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List of islands in the Pacific Ocean

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Pacific Culture Areas The Pacific Islands are a group of islands in the Pacific Ocean. They are further categorized into three major island groups: Melanesia, Micronesia, and Polynesia. Depending on the context, the term Pacific Islands may refer to one of several different concepts: (1) those countries and islands with common Austronesian origins, (2) the islands once (or currently) colonized, or (3) the geographical region of Oceania.

This list of islands in the Pacific Ocean is organized by archipelago or political boundary. In order to keep this list of moderate size, the more complete lists for countries with large numbers of small or uninhabited islands have been hyperlinked.

Table of contents
  1. Name ambiguity and groupings
  2. Geopolitics and Oceania grouping
  3. List of the largest Pacific islands
  4. By continent
  5. By country

Name ambiguity and groupings

The umbrella term Pacific Islands has taken on several meanings. Sometimes it is used to refer only to the islands defined as lying within Oceania. At other times, it is used to refer to the islands of the Pacific Ocean that were previously colonized by the British, French, Spaniards, Portuguese, Dutch, or Japanese, or by the United States. Examples include Borneo, the Pitcairn Islands and Taiwan (also known as Formosa).

A commonly applied biogeographic definition includes islands with oceanic geology that lie within Melanesia, Micronesia, Polynesia and the eastern Pacific (also known as the southeastern Pacific). These are usually considered to be the "Tropical Pacific Islands". In the 1990s, ecologists Dieter Mueller-Dombois and Frederic Raymond Fosberg broke the Tropical Pacific Islands up into the following subdivisions:
Geopolitics and Oceania grouping

Main article: Oceania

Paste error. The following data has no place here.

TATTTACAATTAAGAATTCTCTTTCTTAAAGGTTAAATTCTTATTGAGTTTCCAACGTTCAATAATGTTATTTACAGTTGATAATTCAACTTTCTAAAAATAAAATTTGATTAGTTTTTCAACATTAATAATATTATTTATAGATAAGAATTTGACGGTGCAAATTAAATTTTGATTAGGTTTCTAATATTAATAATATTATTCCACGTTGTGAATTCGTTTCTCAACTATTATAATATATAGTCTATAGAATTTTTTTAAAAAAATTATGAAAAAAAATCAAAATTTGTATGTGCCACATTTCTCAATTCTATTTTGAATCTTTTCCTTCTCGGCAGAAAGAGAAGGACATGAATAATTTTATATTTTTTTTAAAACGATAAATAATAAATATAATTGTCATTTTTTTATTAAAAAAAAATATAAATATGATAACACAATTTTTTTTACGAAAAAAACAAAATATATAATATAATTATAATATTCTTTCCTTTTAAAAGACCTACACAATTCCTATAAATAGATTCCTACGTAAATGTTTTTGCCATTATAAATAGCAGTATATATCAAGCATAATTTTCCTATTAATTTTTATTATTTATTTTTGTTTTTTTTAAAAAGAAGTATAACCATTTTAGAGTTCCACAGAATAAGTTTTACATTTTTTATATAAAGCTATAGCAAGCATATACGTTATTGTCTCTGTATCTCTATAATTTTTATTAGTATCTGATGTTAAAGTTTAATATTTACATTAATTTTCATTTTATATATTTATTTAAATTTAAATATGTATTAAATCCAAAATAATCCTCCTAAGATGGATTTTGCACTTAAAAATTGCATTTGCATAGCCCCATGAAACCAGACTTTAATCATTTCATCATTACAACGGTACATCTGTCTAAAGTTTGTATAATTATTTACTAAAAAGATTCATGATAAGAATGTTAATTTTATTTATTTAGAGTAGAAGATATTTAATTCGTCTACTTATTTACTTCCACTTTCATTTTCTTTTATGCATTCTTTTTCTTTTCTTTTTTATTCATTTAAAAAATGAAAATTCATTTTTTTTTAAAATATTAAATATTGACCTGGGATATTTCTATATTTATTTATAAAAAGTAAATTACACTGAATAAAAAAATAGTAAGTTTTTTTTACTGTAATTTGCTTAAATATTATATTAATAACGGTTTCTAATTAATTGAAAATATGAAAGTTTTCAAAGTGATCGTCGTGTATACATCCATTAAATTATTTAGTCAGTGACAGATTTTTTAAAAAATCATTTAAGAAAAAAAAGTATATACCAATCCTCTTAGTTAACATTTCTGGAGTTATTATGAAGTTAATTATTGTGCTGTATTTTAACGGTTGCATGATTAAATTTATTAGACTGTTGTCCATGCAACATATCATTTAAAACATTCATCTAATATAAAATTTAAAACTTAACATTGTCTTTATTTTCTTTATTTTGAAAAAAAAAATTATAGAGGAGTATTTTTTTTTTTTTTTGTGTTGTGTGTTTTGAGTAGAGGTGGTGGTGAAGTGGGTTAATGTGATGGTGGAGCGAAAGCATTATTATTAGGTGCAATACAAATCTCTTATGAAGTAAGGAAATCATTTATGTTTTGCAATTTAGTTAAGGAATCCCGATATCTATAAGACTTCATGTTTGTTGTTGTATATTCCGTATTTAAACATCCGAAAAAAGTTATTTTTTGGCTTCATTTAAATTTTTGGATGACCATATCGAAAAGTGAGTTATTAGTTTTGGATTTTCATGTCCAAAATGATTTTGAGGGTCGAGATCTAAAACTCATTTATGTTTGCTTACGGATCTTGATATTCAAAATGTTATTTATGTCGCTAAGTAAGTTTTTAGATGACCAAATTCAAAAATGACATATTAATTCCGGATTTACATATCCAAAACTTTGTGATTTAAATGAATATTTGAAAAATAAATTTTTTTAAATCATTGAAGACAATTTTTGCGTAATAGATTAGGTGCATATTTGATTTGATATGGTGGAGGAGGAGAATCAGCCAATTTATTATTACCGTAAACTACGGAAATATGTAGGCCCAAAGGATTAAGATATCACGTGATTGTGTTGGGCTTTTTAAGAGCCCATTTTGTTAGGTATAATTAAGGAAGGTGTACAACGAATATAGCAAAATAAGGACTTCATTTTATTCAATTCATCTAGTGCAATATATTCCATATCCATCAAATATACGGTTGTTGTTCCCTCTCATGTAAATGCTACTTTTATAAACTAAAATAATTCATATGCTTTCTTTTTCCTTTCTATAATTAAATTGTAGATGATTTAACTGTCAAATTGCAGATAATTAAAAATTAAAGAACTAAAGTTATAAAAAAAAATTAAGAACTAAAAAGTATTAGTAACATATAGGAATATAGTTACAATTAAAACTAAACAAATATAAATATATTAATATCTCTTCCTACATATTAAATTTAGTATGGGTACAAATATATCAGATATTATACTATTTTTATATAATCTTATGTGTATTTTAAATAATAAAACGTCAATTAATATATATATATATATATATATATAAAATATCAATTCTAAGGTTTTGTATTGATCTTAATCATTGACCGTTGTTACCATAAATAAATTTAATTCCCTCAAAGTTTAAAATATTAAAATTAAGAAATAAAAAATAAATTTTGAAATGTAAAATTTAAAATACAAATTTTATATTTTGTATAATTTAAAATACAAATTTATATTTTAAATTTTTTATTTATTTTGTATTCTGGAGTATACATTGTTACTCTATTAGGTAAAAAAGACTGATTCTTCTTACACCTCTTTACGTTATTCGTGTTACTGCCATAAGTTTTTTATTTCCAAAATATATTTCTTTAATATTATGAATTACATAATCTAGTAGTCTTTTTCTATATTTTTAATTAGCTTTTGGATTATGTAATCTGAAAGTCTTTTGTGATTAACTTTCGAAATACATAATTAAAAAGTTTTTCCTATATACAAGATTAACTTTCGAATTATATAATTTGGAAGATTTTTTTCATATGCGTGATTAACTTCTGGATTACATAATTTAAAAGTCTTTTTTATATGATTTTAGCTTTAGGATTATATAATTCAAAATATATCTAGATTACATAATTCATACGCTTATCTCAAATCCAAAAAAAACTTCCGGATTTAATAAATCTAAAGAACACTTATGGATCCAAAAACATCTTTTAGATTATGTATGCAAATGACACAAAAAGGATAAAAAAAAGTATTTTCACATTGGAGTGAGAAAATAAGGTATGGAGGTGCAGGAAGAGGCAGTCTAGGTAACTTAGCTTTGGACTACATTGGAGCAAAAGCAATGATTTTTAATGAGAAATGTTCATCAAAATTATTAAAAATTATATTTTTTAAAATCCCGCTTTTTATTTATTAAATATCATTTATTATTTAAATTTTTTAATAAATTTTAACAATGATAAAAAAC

The 2007 book Asia in the Pacific Islands: Replacing the West, by New Zealand Pacific scholar Ron Crocombe, considers the phrase Pacific Islands to politically encompass American Samoa, Australia, the Bonin Islands, the Cook Islands, Easter Island, East Timor, Federated States of Micronesia, Fiji, French Polynesia, the Galápagos Islands, Guam, Hawaii, the Kermadec Islands, Kiribati, Lord Howe Island, the Marshall Islands, Nauru, New Caledonia, New Zealand, Norfolk Island, Niue, the Northern Mariana Islands, Palau, Papua New Guinea, Pitcairn Islands, Samoa, the Solomon Islands, Tokelau, Tonga, Tuvalu, Vanuatu, the Torres Strait Islands, Wallis and Futuna, Western New Guinea and the United States Minor Outlying Islands (Baker Island, Howland Island, Jarvis Island, Midway Atoll, Palmyra Atoll and Wake Island). Crocombe noted that Easter Island, Lord Howe Island, Norfolk Island, the Galápagos Islands, the Kermadec Islands, the Pitcairn Islands and the Torres Strait Islands currently have no geopolitical connections to Asia, but that they could be of future strategic importance in the Asia-Pacific. Another definition given in the book for the term Pacific Islands is islands served by the Pacific Community, formerly known as the South Pacific Commission. It is a developmental organization whose members include Australia and the aforementioned islands which are not politically part of other countries. In his 1962 book War in the Pacific: Strategy and Command, American author Louis Morton places the insular landmasses of the Pacific under the label of the "Pacific World". He considers it to encompass areas that were involved in the Pacific Theater of World War II. These areas include the islands of Melanesia, Micronesia and Polynesia, as well as Australia, the Aleutian Islands, Indonesia, Japan, the Philippines, the Ryukyu Islands and Taiwan.